USS Mount Whitney, USS Taylor in Black Sea ahead of Olympics
The guided-missile frigate USS Taylor departed Naval Station Mayport, Fla., on Jan. 8, 2014, for a seven-month deployment to the U.S. 5th and 6th Fleet areas of responsibility. This is Taylor's final deployment as the ship is scheduled to be decommissioned in 2015.
Stars and Stripes
NAPLES, Italy — A pair of Navy ships has entered the Black Sea, where the top U.S. commander in Europe has said they will be available to respond to any emergencies arising from the Winter Olympic games in Sochi.
The USS Mount Whitney, an amphibious command ship, and the USS Taylor, a guided-missile frigate, arrived Tuesday on a routine and pre-scheduled deployment to the region, a U.S. Navy release said.
The Pentagon announced their planned deployment to the region in January, after terrorist groups threatened to disrupt the Olympic Games in the resort town on Russia’s Black Sea coast. The events begin Friday and run through Feb. 23.
Air Force Gen. Philip Breedlove, chief of U.S. European Command, said in an interview with Stars and Stripes on Saturday that one of the ships would offer command-and-control ability, a role seemingly filled by the Mount Whitney, the flagship of the U.S. 6th Fleet in Europe.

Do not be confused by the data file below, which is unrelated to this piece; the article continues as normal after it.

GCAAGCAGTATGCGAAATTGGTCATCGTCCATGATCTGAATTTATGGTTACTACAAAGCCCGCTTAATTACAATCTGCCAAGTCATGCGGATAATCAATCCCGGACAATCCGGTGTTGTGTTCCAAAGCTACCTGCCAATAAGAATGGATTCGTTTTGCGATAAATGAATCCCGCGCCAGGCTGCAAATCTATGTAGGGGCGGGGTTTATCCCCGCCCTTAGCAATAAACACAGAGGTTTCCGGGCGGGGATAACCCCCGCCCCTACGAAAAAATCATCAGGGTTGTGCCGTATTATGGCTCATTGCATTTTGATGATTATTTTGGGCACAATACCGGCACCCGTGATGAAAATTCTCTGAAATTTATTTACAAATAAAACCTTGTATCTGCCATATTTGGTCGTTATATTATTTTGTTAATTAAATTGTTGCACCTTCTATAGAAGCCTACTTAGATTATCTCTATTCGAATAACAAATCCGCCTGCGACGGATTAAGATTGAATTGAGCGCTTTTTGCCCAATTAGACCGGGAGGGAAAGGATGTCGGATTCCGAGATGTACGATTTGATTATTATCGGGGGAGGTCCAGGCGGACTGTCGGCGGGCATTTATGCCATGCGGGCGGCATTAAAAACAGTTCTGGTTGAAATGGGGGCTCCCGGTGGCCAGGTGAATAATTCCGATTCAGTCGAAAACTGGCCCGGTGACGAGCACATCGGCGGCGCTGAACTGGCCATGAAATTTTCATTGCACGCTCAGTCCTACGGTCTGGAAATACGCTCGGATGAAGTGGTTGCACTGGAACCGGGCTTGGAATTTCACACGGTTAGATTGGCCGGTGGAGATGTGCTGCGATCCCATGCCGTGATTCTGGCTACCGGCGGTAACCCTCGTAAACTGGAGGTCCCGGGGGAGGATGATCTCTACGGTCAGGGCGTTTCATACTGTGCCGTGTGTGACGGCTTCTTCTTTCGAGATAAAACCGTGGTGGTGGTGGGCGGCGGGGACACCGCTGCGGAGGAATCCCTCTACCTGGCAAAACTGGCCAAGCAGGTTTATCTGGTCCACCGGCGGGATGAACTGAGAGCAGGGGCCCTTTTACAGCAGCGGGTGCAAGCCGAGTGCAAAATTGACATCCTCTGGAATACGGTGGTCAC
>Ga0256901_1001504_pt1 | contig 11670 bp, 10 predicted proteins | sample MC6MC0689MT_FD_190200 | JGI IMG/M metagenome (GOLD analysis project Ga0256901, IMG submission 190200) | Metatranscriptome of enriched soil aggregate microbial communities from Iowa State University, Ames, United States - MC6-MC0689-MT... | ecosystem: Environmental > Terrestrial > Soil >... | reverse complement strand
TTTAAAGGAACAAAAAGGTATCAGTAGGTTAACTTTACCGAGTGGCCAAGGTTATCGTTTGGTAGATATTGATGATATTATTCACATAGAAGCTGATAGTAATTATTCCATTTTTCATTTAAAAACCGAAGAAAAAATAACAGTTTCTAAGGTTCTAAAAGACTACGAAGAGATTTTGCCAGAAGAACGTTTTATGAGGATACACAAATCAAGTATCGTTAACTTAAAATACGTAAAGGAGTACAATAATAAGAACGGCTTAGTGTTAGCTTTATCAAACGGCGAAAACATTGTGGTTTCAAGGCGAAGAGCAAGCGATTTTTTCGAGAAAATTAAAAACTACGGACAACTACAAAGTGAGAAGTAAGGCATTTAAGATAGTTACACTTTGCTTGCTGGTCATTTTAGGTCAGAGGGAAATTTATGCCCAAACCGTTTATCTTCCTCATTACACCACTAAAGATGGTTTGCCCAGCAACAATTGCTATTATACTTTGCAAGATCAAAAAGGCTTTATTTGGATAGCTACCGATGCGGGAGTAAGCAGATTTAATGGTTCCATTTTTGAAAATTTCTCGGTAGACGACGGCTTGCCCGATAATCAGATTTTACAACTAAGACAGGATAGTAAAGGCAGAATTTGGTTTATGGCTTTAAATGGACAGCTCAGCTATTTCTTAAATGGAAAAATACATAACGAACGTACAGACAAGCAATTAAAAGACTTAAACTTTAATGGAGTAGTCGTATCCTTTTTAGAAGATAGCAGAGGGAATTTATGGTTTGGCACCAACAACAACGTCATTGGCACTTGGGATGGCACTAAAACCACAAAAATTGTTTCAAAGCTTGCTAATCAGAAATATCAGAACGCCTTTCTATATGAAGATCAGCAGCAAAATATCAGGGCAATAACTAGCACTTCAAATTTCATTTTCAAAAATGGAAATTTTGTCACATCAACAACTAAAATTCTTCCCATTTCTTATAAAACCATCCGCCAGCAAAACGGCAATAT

The military will have assets that can be deployed for medical operations in Sochi, should there be a demand for such support, Breedlove said.
“We will have the capability to respond medically with airlift if it is required,” Breedlove said. “We will require cooperation with Russia to be able to land those aircraft.”
The ships total roughly 500 sailors together, and both have helicopter pads.
Fears over the safety of athletes have increased in recent months following suicide attacks in the city of Volgograd in December and a series of threats against athletes competing in the games, prompting Russia to impose heavy security measures in and around Sochi. Russian and U.S. officials have discussed sharing information on countering improvised explosive devices, and the FBI reported it would send at least two dozen agents to the games.
American athletes will be escorted by diplomatic security, according to the State Department.